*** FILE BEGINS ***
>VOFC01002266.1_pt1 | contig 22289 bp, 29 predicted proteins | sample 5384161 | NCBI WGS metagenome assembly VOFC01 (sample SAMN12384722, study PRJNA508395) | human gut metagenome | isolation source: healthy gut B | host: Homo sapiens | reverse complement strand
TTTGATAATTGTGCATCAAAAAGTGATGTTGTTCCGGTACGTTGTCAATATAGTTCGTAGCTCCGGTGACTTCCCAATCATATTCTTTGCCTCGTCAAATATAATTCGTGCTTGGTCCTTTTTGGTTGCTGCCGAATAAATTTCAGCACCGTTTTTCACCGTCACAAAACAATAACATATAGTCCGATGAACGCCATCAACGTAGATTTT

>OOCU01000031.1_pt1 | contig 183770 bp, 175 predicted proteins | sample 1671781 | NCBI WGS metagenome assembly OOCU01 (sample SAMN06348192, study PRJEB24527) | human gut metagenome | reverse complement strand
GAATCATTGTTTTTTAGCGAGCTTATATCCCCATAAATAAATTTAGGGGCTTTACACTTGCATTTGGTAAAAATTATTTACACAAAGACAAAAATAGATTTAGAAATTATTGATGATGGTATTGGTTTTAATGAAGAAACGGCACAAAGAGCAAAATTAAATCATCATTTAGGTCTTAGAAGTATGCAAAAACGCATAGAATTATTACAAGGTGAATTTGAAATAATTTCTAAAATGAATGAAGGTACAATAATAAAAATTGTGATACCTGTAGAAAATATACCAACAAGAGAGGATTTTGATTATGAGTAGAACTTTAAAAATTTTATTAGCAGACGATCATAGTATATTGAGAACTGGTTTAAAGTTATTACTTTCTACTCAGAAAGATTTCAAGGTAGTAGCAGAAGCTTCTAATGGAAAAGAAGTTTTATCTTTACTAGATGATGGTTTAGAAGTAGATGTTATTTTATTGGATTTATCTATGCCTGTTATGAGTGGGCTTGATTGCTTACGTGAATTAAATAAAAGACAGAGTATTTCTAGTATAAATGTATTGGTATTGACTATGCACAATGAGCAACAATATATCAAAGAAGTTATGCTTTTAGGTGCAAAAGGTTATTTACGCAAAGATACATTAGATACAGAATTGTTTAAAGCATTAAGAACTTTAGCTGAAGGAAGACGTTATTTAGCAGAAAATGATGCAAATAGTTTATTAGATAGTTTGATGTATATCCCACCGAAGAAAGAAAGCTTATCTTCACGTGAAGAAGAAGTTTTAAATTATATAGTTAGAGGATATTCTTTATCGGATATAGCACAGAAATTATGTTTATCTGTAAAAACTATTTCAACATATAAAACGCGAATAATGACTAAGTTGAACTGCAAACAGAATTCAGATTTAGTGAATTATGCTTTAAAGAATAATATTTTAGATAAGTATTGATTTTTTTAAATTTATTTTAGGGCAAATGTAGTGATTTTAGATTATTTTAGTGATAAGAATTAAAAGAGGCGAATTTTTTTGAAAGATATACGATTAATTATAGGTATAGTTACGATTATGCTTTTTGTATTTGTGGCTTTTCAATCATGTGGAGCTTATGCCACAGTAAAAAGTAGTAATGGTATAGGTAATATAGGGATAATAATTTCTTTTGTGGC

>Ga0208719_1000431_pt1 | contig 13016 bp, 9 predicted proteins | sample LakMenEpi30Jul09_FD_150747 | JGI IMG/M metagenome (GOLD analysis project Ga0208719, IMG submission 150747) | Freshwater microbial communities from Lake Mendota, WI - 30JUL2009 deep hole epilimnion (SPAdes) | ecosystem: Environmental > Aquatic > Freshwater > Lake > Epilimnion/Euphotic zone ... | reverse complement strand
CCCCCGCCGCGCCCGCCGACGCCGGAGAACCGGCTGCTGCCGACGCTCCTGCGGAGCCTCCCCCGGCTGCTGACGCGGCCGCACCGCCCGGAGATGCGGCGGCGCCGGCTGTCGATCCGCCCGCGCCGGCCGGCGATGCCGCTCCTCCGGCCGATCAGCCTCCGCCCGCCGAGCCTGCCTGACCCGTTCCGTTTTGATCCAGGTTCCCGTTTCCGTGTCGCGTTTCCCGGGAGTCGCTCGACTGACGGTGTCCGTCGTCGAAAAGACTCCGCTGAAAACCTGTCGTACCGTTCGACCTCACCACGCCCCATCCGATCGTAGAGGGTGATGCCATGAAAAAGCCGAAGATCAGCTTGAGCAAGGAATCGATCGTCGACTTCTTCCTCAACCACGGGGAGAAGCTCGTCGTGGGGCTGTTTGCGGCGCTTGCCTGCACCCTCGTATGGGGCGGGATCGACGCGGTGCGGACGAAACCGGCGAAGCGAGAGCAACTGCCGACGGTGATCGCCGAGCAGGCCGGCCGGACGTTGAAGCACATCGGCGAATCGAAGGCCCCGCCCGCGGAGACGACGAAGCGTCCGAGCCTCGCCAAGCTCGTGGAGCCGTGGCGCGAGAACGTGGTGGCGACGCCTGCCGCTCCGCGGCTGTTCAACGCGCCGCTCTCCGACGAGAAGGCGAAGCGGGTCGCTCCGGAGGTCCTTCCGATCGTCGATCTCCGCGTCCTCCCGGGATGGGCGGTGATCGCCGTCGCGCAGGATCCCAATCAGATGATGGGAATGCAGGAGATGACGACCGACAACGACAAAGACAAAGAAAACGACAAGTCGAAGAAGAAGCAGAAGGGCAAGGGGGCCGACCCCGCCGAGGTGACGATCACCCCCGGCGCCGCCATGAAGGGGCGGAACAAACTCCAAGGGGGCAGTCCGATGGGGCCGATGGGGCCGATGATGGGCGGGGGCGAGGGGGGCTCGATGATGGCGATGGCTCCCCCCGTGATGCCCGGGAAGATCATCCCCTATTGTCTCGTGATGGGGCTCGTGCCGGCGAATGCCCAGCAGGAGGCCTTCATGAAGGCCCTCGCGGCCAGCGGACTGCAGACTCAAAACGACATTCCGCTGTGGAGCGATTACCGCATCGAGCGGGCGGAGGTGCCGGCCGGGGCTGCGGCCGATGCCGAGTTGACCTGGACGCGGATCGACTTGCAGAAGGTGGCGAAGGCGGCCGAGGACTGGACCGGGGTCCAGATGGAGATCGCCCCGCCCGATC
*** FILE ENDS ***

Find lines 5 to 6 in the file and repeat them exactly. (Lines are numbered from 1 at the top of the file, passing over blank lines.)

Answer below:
>Ga0208719_1000431_pt1 | contig 13016 bp, 9 predicted proteins | sample LakMenEpi30Jul09_FD_150747 | JGI IMG/M metagenome (GOLD analysis project Ga0208719, IMG submission 150747) | Freshwater microbial communities from Lake Mendota, WI - 30JUL2009 deep hole epilimnion (SPAdes) | ecosystem: Environmental > Aquatic > Freshwater > Lake > Epilimnion/Euphotic zone ... | reverse complement strand
CCCCCGCCGCGCCCGCCGACGCCGGAGAACCGGCTGCTGCCGACGCTCCTGCGGAGCCTCCCCCGGCTGCTGACGCGGCCGCACCGCCCGGAGATGCGGCGGCGCCGGCTGTCGATCCGCCCGCGCCGGCCGGCGATGCCGCTCCTCCGGCCGATCAGCCTCCGCCCGCCGAGCCTGCCTGACCCGTTCCGTTTTGATCCAGGTTCCCGTTTCCGTGTCGCGTTTCCCGGGAGTCGCTCGACTGACGGTGTCCGTCGTCGAAAAGACTCCGCTGAAAACCTGTCGTACCGTTCGACCTCACCACGCCCCATCCGATCGTAGAGGGTGATGCCATGAAAAAGCCGAAGATCAGCTTGAGCAAGGAATCGATCGTCGACTTCTTCCTCAACCACGGGGAGAAGCTCGTCGTGGGGCTGTTTGCGGCGCTTGCCTGCACCCTCGTATGGGGCGGGATCGACGCGGTGCGGACGAAACCGGCGAAGCGAGAGCAACTGCCGACGGTGATCGCCGAGCAGGCCGGCCGGACGTTGAAGCACATCGGCGAATCGAAGGCCCCGCCCGCGGAGACGACGAAGCGTCCGAGCCTCGCCAAGCTCGTGGAGCCGTGGCGCGAGAACGTGGTGGCGACGCCTGCCGCTCCGCGGCTGTTCAACGCGCCGCTCTCCGACGAGAAGGCGAAGCGGGTCGCTCCGGAGGTCCTTCCGATCGTCGATCTCCGCGTCCTCCCGGGATGGGCGGTGATCGCCGTCGCGCAGGATCCCAATCAGATGATGGGAATGCAGGAGATGACGACCGACAACGACAAAGACAAAGAAAACGACAAGTCGAAGAAGAAGCAGAAGGGCAAGGGGGCCGACCCCGCCGAGGTGACGATCACCCCCGGCGCCGCCATGAAGGGGCGGAACAAACTCCAAGGGGGCAGTCCGATGGGGCCGATGGGGCCGATGATGGGCGGGGGCGAGGGGGGCTCGATGATGGCGATGGCTCCCCCCGTGATGCCCGGGAAGATCATCCCCTATTGTCTCGTGATGGGGCTCGTGCCGGCGAATGCCCAGCAGGAGGCCTTCATGAAGGCCCTCGCGGCCAGCGGACTGCAGACTCAAAACGACATTCCGCTGTGGAGCGATTACCGCATCGAGCGGGCGGAGGTGCCGGCCGGGGCTGCGGCCGATGCCGAGTTGACCTGGACGCGGATCGACTTGCAGAAGGTGGCGAAGGCGGCCGAGGACTGGACCGGGGTCCAGATGGAGATCGCCCCGCCCGATC